Saticoy Bay LLC Series 2021 Gray Eagle Way v. JPMorgan Chase Bank, N.A.

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Justia Opinion Summary

This appeal concerned the contested ownership of real property consisting of three lots. In 2012, JPMorgan Chase Bank, N.A. was assigned the beneficial interest of a deed of trust recorded against the property. In 2007, the Canyon Gate Master Association (CGMA) recorded a notice of default against the property. In 2009, Susan Hannaford filed a complaint against CGMA challenging an arbitration award relating to the property. In 2013, CGMA recorded a notice of foreclosure sale against Lots 21 and 26. Saticoy Bay LLC purchased the two lots and successfully moved to intervene in the action initiated by Hannaford’s complaint. In 2013, Saticoy filed its complaint in intervention. That same year, CGMA recorded a notice of foreclosure sale of Lot 22. CGMA purchased the lot, and Saticoy purchased the lot from CGMA by way of a quitclaim deed. In 2014, JPMorgan filed an answer to Saticoy’s complaint in intervention. The district court dismissed Hannaford’s complaint and Saticoy’s complaint in intervention with prejudice for failure to prosecute pursuant to Nev. R. Civ. P. 41(e). The Supreme Court reversed, holding (1) dismissal of the complaint in intervention was mandatory under Rule 41(e); but (2) the district court erred in dismissing the complaint in intervention with prejudice rather than without prejudice. Remanded.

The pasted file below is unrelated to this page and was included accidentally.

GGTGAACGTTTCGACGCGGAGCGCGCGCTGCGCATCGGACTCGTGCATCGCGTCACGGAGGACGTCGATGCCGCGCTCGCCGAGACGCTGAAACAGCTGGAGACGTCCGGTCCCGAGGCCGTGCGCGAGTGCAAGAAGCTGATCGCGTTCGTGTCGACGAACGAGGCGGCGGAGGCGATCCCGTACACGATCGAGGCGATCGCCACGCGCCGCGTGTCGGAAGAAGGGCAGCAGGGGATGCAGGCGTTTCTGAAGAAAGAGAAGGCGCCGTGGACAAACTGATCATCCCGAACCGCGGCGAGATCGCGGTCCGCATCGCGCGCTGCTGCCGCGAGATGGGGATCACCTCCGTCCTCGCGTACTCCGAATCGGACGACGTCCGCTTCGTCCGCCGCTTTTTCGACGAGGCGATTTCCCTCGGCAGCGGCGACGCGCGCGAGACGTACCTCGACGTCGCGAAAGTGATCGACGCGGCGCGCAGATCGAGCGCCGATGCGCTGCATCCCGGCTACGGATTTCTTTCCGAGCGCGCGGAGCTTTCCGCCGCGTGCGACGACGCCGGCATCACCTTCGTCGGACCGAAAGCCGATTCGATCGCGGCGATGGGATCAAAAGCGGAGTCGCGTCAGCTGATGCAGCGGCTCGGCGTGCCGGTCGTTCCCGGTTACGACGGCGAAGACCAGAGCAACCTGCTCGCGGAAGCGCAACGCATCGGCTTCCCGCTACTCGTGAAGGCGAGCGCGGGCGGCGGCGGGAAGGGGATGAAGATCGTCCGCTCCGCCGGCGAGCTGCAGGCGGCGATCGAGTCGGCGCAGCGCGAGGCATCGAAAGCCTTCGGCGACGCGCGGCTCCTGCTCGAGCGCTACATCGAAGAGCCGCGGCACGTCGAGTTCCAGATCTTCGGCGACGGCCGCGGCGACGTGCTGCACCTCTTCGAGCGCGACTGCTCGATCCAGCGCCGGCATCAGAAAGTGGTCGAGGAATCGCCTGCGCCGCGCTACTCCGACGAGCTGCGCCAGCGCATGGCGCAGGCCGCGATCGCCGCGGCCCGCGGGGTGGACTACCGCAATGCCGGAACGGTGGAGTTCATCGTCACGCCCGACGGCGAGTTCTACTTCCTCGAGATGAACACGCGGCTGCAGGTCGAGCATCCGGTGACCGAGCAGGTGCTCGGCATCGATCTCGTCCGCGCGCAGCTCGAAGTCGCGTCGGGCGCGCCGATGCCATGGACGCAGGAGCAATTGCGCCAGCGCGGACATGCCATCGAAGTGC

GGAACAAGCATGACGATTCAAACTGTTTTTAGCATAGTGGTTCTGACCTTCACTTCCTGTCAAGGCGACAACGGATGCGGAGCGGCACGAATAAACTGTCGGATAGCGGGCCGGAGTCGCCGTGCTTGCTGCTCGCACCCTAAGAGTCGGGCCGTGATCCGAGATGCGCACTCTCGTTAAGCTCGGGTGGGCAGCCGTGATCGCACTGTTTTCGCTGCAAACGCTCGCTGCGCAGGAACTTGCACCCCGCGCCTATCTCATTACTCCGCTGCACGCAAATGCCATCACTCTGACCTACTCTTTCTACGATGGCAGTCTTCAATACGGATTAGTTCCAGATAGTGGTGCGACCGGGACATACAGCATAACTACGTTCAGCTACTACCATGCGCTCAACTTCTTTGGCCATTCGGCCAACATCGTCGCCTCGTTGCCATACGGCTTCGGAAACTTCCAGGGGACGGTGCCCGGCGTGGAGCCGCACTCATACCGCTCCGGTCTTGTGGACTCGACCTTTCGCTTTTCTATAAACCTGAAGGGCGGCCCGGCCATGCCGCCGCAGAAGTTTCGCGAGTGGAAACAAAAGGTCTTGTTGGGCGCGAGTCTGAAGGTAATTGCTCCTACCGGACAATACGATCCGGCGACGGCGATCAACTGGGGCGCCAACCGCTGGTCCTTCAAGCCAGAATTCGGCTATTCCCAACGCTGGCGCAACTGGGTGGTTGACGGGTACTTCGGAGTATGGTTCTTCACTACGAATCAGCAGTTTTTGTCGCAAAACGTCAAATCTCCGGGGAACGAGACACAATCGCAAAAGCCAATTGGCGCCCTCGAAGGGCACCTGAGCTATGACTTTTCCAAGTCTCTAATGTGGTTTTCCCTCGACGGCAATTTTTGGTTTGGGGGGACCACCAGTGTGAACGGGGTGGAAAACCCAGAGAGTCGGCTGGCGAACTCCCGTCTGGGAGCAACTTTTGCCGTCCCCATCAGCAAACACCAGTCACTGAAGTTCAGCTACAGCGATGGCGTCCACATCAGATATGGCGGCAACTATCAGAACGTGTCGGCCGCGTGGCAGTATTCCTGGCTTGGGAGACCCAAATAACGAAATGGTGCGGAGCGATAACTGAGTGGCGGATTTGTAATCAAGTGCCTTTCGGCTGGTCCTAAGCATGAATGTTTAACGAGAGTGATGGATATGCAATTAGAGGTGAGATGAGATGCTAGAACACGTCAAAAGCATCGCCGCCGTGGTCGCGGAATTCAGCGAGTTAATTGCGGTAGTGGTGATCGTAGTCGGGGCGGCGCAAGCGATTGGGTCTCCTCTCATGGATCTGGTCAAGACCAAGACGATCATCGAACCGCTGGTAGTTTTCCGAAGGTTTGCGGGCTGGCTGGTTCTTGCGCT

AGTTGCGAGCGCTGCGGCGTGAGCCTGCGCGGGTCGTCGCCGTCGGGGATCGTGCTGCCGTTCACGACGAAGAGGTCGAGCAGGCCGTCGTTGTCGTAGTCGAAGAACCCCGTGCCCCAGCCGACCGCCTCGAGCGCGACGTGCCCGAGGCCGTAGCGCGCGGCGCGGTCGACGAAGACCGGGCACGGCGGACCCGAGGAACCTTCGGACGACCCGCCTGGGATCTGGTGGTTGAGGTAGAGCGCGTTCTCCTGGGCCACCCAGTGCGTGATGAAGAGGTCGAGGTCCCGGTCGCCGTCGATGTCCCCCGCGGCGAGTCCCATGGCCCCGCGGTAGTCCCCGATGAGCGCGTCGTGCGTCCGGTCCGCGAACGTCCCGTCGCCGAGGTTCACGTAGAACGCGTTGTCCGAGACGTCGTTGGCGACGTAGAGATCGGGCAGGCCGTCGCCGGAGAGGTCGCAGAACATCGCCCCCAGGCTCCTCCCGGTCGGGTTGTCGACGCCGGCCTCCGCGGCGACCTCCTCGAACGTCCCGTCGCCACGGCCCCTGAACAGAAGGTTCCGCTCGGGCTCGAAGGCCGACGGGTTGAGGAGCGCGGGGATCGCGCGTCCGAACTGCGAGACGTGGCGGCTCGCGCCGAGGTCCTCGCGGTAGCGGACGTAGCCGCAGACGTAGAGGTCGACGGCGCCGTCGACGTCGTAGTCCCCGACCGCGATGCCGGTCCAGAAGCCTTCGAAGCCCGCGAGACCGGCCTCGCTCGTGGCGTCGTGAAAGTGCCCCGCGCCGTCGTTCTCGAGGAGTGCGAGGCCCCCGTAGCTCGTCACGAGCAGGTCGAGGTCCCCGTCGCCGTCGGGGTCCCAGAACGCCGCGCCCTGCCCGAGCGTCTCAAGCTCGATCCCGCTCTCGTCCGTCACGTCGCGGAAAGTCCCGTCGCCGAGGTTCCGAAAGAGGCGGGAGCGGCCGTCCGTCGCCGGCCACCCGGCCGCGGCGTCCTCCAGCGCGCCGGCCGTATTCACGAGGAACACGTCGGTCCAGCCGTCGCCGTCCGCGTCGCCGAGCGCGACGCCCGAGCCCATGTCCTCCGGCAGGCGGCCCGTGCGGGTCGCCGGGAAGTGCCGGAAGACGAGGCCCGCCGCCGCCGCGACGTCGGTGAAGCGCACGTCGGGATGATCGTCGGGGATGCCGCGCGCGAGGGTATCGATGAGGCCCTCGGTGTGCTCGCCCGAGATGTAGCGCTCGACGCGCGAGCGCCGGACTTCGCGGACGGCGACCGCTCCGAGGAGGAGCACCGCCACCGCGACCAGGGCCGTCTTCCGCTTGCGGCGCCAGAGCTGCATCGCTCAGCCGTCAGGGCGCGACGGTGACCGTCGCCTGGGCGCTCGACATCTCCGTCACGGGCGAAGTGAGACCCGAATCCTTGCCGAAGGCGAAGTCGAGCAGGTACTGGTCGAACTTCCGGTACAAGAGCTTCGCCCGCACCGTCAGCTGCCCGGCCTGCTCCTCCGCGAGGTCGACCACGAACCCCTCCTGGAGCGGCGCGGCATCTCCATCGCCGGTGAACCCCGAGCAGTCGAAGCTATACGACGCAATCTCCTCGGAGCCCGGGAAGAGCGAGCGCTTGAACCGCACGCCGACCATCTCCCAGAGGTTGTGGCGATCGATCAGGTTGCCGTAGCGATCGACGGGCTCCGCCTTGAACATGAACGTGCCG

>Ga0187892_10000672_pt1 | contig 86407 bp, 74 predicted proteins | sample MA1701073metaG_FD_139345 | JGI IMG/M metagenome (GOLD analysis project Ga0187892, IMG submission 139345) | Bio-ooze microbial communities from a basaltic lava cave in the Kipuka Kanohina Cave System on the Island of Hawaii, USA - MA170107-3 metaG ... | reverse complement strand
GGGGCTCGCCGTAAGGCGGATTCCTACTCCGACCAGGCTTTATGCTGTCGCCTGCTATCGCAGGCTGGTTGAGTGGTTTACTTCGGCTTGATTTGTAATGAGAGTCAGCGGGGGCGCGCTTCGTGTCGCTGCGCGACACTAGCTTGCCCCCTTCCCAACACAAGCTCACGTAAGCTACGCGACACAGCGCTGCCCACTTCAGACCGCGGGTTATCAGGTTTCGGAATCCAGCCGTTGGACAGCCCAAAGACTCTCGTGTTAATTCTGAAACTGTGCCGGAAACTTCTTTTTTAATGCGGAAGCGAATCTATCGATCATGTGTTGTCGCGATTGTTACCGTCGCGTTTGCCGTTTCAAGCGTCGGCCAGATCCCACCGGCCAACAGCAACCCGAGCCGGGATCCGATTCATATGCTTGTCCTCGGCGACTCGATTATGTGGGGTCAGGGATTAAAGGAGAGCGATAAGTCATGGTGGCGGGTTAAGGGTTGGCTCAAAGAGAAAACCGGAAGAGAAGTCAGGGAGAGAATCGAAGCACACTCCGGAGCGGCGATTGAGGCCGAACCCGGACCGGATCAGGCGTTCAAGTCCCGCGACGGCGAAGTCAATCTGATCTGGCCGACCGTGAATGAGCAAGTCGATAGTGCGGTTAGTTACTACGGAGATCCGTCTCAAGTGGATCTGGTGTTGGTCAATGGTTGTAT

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133 Nev., Advance Opinion 5 IN THE SUPREME COURT OF THE STATE OF NEVADA SATICOY BAY LLC SERIES 2021 GRAY EAGLE WAY, Appellant, vs. JPMORGAN CHASE BANK, N.A., Respondent. No. 68431 FILED JAN 2 6 2017 :741/4 BY ETH A WN 111 lit I ACej ; CHIEMEAM?CLE Appeal from a district court order dismissing a cOMplaint in intervention. Eighth Judicial District Court, Clark County; Linda Marie Bell, Judge. Vacated and remanded with instructions. Law Offices of Michael F. Bohn, Esq., Ltd., and Michael F. Bohn, Las Vegas, for Appellant. Smith Larsen & Wixom and Chet A. Glover and Kent F. Larsen, Las Vegas, for Respondent. BEFORE HARDESTY, PARRAGUIRRE and PICKERING, JJ. OPINION By the Court, HARDESTY, J.: In this appeal, we determine whether the district court properly dismissed a complaint in intervention with prejudice when it SUPREME COURT OF NEVADA (0) 1947p. dismissed the original action for failure to prosecute pursuant to NRCP 41(e). We conclude that, while dismissal of the complaint in intervention was mandatory under NRCP 41(e), the district court abused its discretion in dismissing the complaint in intervention with prejudice. FACTS AND PROCEDURAL HISTORY This appeal involves the dismissal of an action contesting ownership of real property consisting of three separate lots: Lot 21, Lot 22, and Lot 26 (the Property) in Las Vegas. Appellant Saticoy Bay LLC Series 2021 Gray Eagle Way (Saticoy) allegedly obtained title to the Property by way of a homeowner association foreclosure deed on Lots 21 and 26 recorded on August 26, 2013, and a quitclaim deed from the same homeowner association on Lot 22 recorded on December 3, 2013. On September 5, 2012, respondent JPMorgan Chase Bank, N.A. (JPMorgan) was assigned the beneficial interest of a deed of trust recorded against the Property on January 4, 2007. On April 20, 2009, the Canyon Gate Master Association's (CGMA) foreclosure agent recorded a notice of delinquent assessment lien against Lots 21, 22, and 26. On September 8, 2009, CGMA recorded a notice of default and election to sell Lots 21, 22, and 26. On December 15, 2009, Susan Louise Hannaford filed a complaint against CGMA challenging an arbitration award relating to the Property. On May 23, 2013, CGMA recorded a notice of foreclosure sale of Lots 21 and 26 and scheduled the sale for July 18, 2013. Saticoy appeared at the foreclosure sale and purchased Lots 21 and 26. On August 5, 2013, Saticoy moved to intervene in the action initiated by Hannaford's complaint. The motion was unopposed, and the district court entered an order granting the motion. On September 30, 2013, Saticoy SUPREME COURT OF NEVADA (0) 1947A e 2 filed its complaint in intervention seeking injunctive relief, quiet title, declaratory relief, and issuance of a writ of restitution. On October 18, 2013, CGMA recorded a notice of foreclosure sale of Lot 22. CGMA purchased Lot 22 at the foreclosure sale on November 21, 2013. Saticoy purportedly purchased Lot 22 from CGMA by way of a quitclaim deed recorded December 3, 2013. On November 6, 2014, JPMorgan filed an answer to Saticoy's complaint in intervention. On March 17, 2015, the district court entered an order to show cause directing the parties to show why the action should not be dismissed pursuant to NRCP 41(e) for failure to bring the action to trial within five years after Hannaford's complaint was filed. At the show cause hearing, the district court determined that the action should be dismissed, but requested that the parties brief the issue of whether the dismissal should be with or without prejudice. After briefing was completed, the district court entered an order dismissing Hannaford's complaint and Saticoy's complaint in intervention with prejudice, finding that (1) neither Hannaford nor Saticoy had "taken affirmative steps to adequately. prosecute [the] case," (2) Saticoy's "excuse that it intervened only nineteen months [before the date of the order to show cause was] an inadequate excuse for delay," (3) Saticoy's case lacks merit, and (4) NRS 116.3116(6)'s 1 three-year limitation period for foreclosing an HOA lien had run. Saticoy appeals the district court's decision. 2015, the Legislature amended NRS Chapter 116. See 2015 Nev. Stat., ch. 266, § 1, at 1331-45. Those amendments became effective October 1, 2015. Any discussion in this opinion related to those statutes refers to the 2013 statutes in effect at the time the district court made its decision in June 2015. SUPREME COURT OF NEVADA (DI I947A 3 DISCUSSION Mandatory dismissal under NRCP 41(e) includes complaints in intervention brought in an original action Under NRCP 41(e), "fairly action heretofore or hereafter commenced shall be dismissed by the court in which the same shall have been commenced unless such action is brought to trial within 5 years after the plaintiff has filed the action." The district court does not have discretion to dismiss an action pursuant to NRCP 41(e). Johnson v. Harber, 94 Nev. 524, 526, 582 P.2d 800, 801 (1978). We have previously explained that NRCP 41(e) gives five years for a trial of an "action", not of a "claim." Unlike a claim, an action includes the original claim and any crossclaims, counterclaims, and third-party claims .. . . Thus, the original claim and any crossclaims, counterclaims and third party claims are all part of one "action." United Ass'n of Journeymen & Apprentices of the Plumbing & Pipe Fitting Indus. v. Manson, 105 Nev. 816, 820, 783 P.2d 955, 957-58 (1989). We have not, however, decided whether complaints in intervention filed in the original action fall into the Manson framework. Thus, as a preliminary issue in this case, we must first address whether complaints in intervention are part of the original action for purposes of NRCP 41(e)'s mandatory dismissal. NRCP 24 is instructive in deciding whether a complaint in intervention is part of the original action for purposes of NRCP 41(e). NRCP 24, which governs complaints in intervention, permits parties, under certain circumstances, "to intervene in an action." NRCP 24(a)-(b) (emphasis added). Similarly, this court has treated parties in intervention under NRCP 24 as intervenors in the original action. See Las Vegas Police SUPREME COURT OF NEVADA (0) 1947A 4 tuitejt, Protective Ass'n Metro., Inc. v. Eighth Judicial Dist. Court, 122 Nev. 230, 239, 130 P.3d 182, 189 (2006) ("Generally, an intervenor is afforded all the rights of a party to the action. . ." (internal quotation marks omitted)); Estate of LoMastro v. Am. Family Ins. Grp., 124 Nev. 1060,1067-68, 195 P.3d 339, 345 (2008) ("[W]hen an intervenor intervenes, it is bound by all prior orders and adjudications of fact and law as though [it] had been a party from the commencement of the suit." (second alteration in original) (internal quotation marks omitted)). The practice of treating complaints in intervention as part of the original action is also typical in other jurisdictions. See, e.g., Schneider v. Dumbarton Developers, Inc., 767 F.2d 1007, 1017 (D.C. Cir. 1985) ("When a party intervenes, it becomes a full participant in the lawsuit and is treated just as if it were an original party."); Conseco v. Wells Fargo Fin. Leasing, Inc., 204 F. Supp. 2d 1186, 1193 (S.D. Iowa 2002) ("A party, once allowed to intervene, may litigate fully as if it were an original party."); Taylor-West Weber Water Improvement Dist. v. Olds, 224 P.3d 709, 712 (Utah 2009) (holding that third-party intervenors have the same status as original parties); see also 7C Charles A. Wright, Arthur R. Miller & Mary K. Kane, Federal Practice and Procedure § 1920, at 609 (3d ed. 1998) ("Unless conditions have been imposed, the intervenor is treated as if the intervenor were an original party .. . ."). Thus, we conclude that complaints in intervention are part of the original action for purposes of mandatory dismissal under NRCP 41(e). Because Saticoy failed to timely prosecute its claims in intervention, dismissal was mandatory. SUPREME COURT OF NEVADA (0) 1947A ,AVt84.9 5 The district court's dismissal of Saticoy's complaint in intervention with prejudice, however, was an abuse of discretion "A district court has broad, but not unbridled, discretion in determining whether dismissal under NRCP 41(e) should be with or without prejudice." Monroe v. Columbia Sunrise Hosp. & Med. Ctr., 123 Nev. 96, 102-03, 158 P.3d 1008, 1012 (2007). The parties agree that the district court acted within its discretion when it dismissed Hannaford's claims with prejudice. Thus, we only consider whether the district court abused its discretion when it dismissed Saticoy's complaint in intervention with prejudice. Saticoy argues that the district court abused its discretion because it failed to properly apply the Monroe factors relevant to a determination of dismissal with or without prejudice. Under Monroe, "[f] actors relevant to the district court's exercise of that discretion include the underlying conduct of the parties, whether the plaintiff offers adequate excuse for the delay, whether the plaintiffs case lacks merit, and whether any subsequent action following dismissal would not be barred by the applicable statute of limitations." Id. at 103, 158 P.3d at 1012 (footnote omitted). We will defer to the district court's findings of fact unless they are clearly erroneous or not supported by substantial evidence. See Weddell v. H20, Inc., 128 Nev. 94, 101, 271 P.3d 743, 748 (2012). We review the district court's legal conclusions de novo. Id. Conduct of the parties and adequacy of excuse for delay The district court decided to dismiss with prejudice, in part, because it found that Saticoy had not taken adequate steps to prosecute its claims, and it offered no adequate excuse for delay. We disagree. SUPREME COURT OF NEVADA (0) 1947A e 6 We have stated that "[Ole duty rests upon the plaintiff to use diligence and to expedite his case to a final determination." Moore v. Cherry, 90 Nev. 390, 395, 528 P.2d 1018, 1021 (1974). However, "[b] ecause the law favors trial on the merits, ... dismissal with prejudice may not be warranted where. . . delay is justified by the circumstances of the case." Home Say. Ass'n v. Aetna Gas. & Sur. Co., 109 Nev. 558, 563, 854 P.2d 851, 854 (1993). In deciding whether circumstances justify dismissal with prejudice, we consider "the conduct and good faith belief of the parties." Id. The circumstances of this case are such that dismissal with prejudice is not warranted. Saticoy purportedly acquired its interest in Lots 21 and 26 of the Property at the foreclosure sale held in July 2013. Saticoy promptly filed a motion to intervene in August 2013 and filed its complaint in intervention on September 30, 2013. JPMorgan filed an answer to Saticoy's complaint over a year later on November 6, 2014. Thus, Saticoy held its interest in the property for 17 months, had been a party to the action for less than 15 months, and was served with JPMorgan's answer 40 days before the five-year limitation period expired. We conclude that Saticoy's conduct demonstrates that it took adequate steps to prosecute its action, and any delay was justified by the circumstances of the case. The district court misapplied NRS 116.3116(6) to the merits of Saticoy's claims A district court may consider the merits of the claims when it exercises its discretion in deciding whether to dismiss with prejudice. Monroe, 123 Nev. at 102-03, 158 P.3d at 1012. Here, the district court found that Saticoy's case lacked merit based on its application of a three- SUPREME COURT OF NEVADA 7 (0) 194Th e year limitation period extinguishing unpaid assessment liens in NRS 116.3116(6). 2 NRS 116.3116(6) provides that "[a] lien for unpaid assessments is extinguished unless proceedings to enforce the lien are instituted within 3 years after the full amount of the assessments becomes due." NRS 116.3116(1) provides that an HOA has a lien for assessments against its homeowner's residence at the time the assessments become due and, if the assessment is payable in installments, the HOA has a lien for the full amount of the assessment when the first installment is due. Under NRS 116.3116(5), the HOA's lien is perfected when its declaration is recorded and In] o further recordation of any claim of lien for assessment ... is required." Here, the parties do not dispute that CGMA had a valid lien for assessments against the property. The question is whether that lien was extinguished by the three-year limitation period in NRS 116.3116(6). To resolve this issue, we must determine what action is sufficient to meet the requirement of instituting "proceedings to enforce the lien." 3 2 1n 2015, the Legislature changed the required action an HOA must take under the three-year limitation period for foreclosing a lien for unpaid assessments. 2015 Nev. Stat., ch. 266, § 1, at 1335. Under the current statute, an HOA's lien is extinguished unless an HOA records a notice of default and election to sell or institutes judicial proceedings to enforce its lien within three years after the full amount of the assessments becomes due. NRS 116.3116(10) (2015). 3 We acknowledge that a determination must also be made as to when "the full amount of assessments becomes due" pursuant to NRS 116.3116(6). However, the district court did not explicitly find, and the record does not reflect, when the full amount of assessments became due in this case. Thus, we do not address that issue here. SUPREME COURT OF NEVADA 8 101 194Th e In SFR Investments Pool 1, LLC v. U.S. Bank, NA., 130 Nev., Adv. Op. 75, 334 P.3d 408 (2014), we interpreted the phrase "institution of an action to enforce a lien" contained in NRS 116.3116(2). Citing Black's Law Dictionary, 719, 869 (9th ed. 2009), we noted that "institution" has been broadly defined as "[Ube commencement of something, such as a civil or criminal action" and that "foreclosure proceedings are 'instituted' and include both 'judicial foreclosure' and `nonjudicial foreclosure' methods." Id. at 415 (alteration in original) (internal quotation marks omitted). Id. at 415. Thus, for purposes of NRS 116.3116(6), the focus must be on the commencement of proceedings to enforce a lien. The procedure for foreclosure of liens is provided in NRS 116.31162-.31164. Under NRS 116.31162(1), an HOA may foreclose its lien by sale only after it takes certain steps. First, the HOA must provide to the homeowner a "notice of delinquent assessment which states the amount of the assessments and other sums which are due ... , a description of the unit against which the lien is imposed and the name of the record owner of the unit" NRS 116.31162(1)(a). Not less than 30 days after the HOA provides the notice of delinquent assessment, the HOA must record a notice of default and election to sell the unit to satisfy the lien. NRS 116.31162(1)(b). Finally, the HOA must give the homeowner a 90-day grace period following the recording of the notice of default and election to sell before it continues foreclosure proceedings. NRS 116.31162(1)(c). Under the foreclosure statutes, no action can be taken unless and until the HOA provides a notice of delinquent assessments pursuant to MRS 116.31162(1)(a). As such, a party has instituted "proceedings to enforce the lien" for purposes of MRS 116.3116(6) when it provides the notice of delinquent assessment. This interpretation conforms to our SUPREME COURT OF NEVADA (0) 1947A 0 9 decision in SFR, where we stated that "no initiate foreclosure under NRS 116.31162 through NRS 116.31168, a Nevada HOA must notify the owner of the delinquent assessments." 130 Nev., Adv. Op. 75, 334 P.3d at 411. This also conforms to a December 12, 2012, Nevada Real Estate Division of the Department of Business and Industry (NRED) advisory opinion we cited favorably in SFR. Id. at 416-17. Under NRS 116.623(1)(a), NRED is tasked with issuing "advisory opinions as to the applicability or interpretation of. . . [ably provision of this chapter." In its advisory opinion, NRED stated that NRS 116 does not require an association to take any particular action to enforce its lien, but that it institutes "an action." NRS 116.31162 provides the first steps to foreclose the association's lien. This process is started by the mailing of a notice of delinquent assessment as provided in NRS 116.31162(1)(a) . . . . The Division concludes that this action by the association to begin the foreclosure of its lien is "action to enforce the lien" as provided in NRS 116.3116(2), 13-01 Op. NRED, 1748 (2012). The district court mischaracterized NRS 116.3116(6) as a statute of limitations. NRS 116.3116(6) does not operate as a statute of limitations, but instead determines the expiration of past due assessments. NRS 116.3116(6) limits the amount of unpaid assessments upon which an HOA can foreclose to those that have become due within three years of the HOA instituting proceedings to enforce its lien. Therefore, we conclude that the district court incorrectly relied on NRS 116.3116(6) when it found that Saticoy's claims lack merit. SUPREME COURT OF NEVADA (0) I 947A 7909))2 10 Saticoy's subsequent action is not barred by the applicable statute of limitations The district court erred in concluding that Saticoy could not refile a subsequent action following dismissal. Such action would be a complaint for quiet title to have its rights determined on the merits and would be governed by NRS 11.080. NRS 11.080 provides for a five-year statute of limitations for a quiet title action beginning from the time the "plaintiff or the plaintiffs ancestor, predecessor or grantor was seized or possessed of the premises in question." Saticoy did not acquire its interest in the Property until it purchased Lots 21 and 26 at the HOA foreclosure sale held in 2013. Therefore, the statute of limitations for a quiet title action under NRS 11.080 will not run until July 2018. CONCLUSION We conclude that Saticoy's complaint in intervention was part of the original action for purposes of NRCP 41(e), and thus, dismissal of its complaint was mandatory. However, we conclude that the district court abused its discretion when it dismissed Saticoy's complaint in intervention with prejudice because Saticoy took adequate steps to prosecute its action, any delay was justified, its claims do not lack merit based on a proper application of NRS 116.3116(6), and a subsequent action would not be barred by the applicable statute of limitations. We therefore vacate the district court's order dismissing Saticoy's complaint in intervention with SUPREME COURT OF NEVADA 11 (0) 1947A prejudice and remand this matter to the district court with instructions for it to enter an order dismissing Saticoy's complaint in intervention without prejudice pursuant to NRCP 41(e). /c1A.A. tiestAi. Hardesty We concur: ec_A-A- J. Parraguirre J. SUPREME COURT OF NEVADA (0) 947A 12 , J.